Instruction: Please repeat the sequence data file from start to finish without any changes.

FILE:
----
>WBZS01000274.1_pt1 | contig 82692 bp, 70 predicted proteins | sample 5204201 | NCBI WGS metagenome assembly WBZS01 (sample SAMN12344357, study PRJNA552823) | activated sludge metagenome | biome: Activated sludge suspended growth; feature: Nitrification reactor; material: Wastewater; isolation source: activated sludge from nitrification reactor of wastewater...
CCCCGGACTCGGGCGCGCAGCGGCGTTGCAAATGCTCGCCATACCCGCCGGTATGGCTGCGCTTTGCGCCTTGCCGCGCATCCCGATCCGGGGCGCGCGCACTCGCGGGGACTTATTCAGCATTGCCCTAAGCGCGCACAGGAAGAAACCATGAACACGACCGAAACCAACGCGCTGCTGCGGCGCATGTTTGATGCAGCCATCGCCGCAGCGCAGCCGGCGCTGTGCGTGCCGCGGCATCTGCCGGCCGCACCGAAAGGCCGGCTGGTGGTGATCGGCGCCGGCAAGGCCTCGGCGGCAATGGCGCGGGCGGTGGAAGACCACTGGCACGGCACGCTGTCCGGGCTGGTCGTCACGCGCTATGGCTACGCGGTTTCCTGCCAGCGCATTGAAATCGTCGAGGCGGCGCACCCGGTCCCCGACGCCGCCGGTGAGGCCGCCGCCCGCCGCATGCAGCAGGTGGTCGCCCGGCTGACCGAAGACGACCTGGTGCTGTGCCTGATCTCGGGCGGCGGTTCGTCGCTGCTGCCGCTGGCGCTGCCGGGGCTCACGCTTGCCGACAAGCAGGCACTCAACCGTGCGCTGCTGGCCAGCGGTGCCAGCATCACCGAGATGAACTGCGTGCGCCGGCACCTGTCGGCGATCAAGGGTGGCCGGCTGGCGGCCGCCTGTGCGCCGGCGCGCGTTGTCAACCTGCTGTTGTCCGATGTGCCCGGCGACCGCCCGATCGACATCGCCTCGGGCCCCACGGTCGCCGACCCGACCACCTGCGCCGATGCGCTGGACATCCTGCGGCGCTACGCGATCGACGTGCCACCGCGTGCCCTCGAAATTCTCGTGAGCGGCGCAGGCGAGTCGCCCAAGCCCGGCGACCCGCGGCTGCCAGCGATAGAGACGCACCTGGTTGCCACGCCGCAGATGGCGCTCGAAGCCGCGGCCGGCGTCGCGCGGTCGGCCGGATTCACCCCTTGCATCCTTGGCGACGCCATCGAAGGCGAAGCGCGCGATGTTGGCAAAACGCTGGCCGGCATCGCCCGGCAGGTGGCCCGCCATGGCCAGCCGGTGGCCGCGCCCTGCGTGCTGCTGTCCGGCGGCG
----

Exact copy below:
>WBZS01000274.1_pt1 | contig 82692 bp, 70 predicted proteins | sample 5204201 | NCBI WGS metagenome assembly WBZS01 (sample SAMN12344357, study PRJNA552823) | activated sludge metagenome | biome: Activated sludge suspended growth; feature: Nitrification reactor; material: Wastewater; isolation source: activated sludge from nitrification reactor of wastewater...
CCCCGGACTCGGGCGCGCAGCGGCGTTGCAAATGCTCGCCATACCCGCCGGTATGGCTGCGCTTTGCGCCTTGCCGCGCATCCCGATCCGGGGCGCGCGCACTCGCGGGGACTTATTCAGCATTGCCCTAAGCGCGCACAGGAAGAAACCATGAACACGACCGAAACCAACGCGCTGCTGCGGCGCATGTTTGATGCAGCCATCGCCGCAGCGCAGCCGGCGCTGTGCGTGCCGCGGCATCTGCCGGCCGCACCGAAAGGCCGGCTGGTGGTGATCGGCGCCGGCAAGGCCTCGGCGGCAATGGCGCGGGCGGTGGAAGACCACTGGCACGGCACGCTGTCCGGGCTGGTCGTCACGCGCTATGGCTACGCGGTTTCCTGCCAGCGCATTGAAATCGTCGAGGCGGCGCACCCGGTCCCCGACGCCGCCGGTGAGGCCGCCGCCCGCCGCATGCAGCAGGTGGTCGCCCGGCTGACCGAAGACGACCTGGTGCTGTGCCTGATCTCGGGCGGCGGTTCGTCGCTGCTGCCGCTGGCGCTGCCGGGGCTCACGCTTGCCGACAAGCAGGCACTCAACCGTGCGCTGCTGGCCAGCGGTGCCAGCATCACCGAGATGAACTGCGTGCGCCGGCACCTGTCGGCGATCAAGGGTGGCCGGCTGGCGGCCGCCTGTGCGCCGGCGCGCGTTGTCAACCTGCTGTTGTCCGATGTGCCCGGCGACCGCCCGATCGACATCGCCTCGGGCCCCACGGTCGCCGACCCGACCACCTGCGCCGATGCGCTGGACATCCTGCGGCGCTACGCGATCGACGTGCCACCGCGTGCCCTCGAAATTCTCGTGAGCGGCGCAGGCGAGTCGCCCAAGCCCGGCGACCCGCGGCTGCCAGCGATAGAGACGCACCTGGTTGCCACGCCGCAGATGGCGCTCGAAGCCGCGGCCGGCGTCGCGCGGTCGGCCGGATTCACCCCTTGCATCCTTGGCGACGCCATCGAAGGCGAAGCGCGCGATGTTGGCAAAACGCTGGCCGGCATCGCCCGGCAGGTGGCCCGCCATGGCCAGCCGGTGGCCGCGCCCTGCGTGCTGCTGTCCGGCGGCG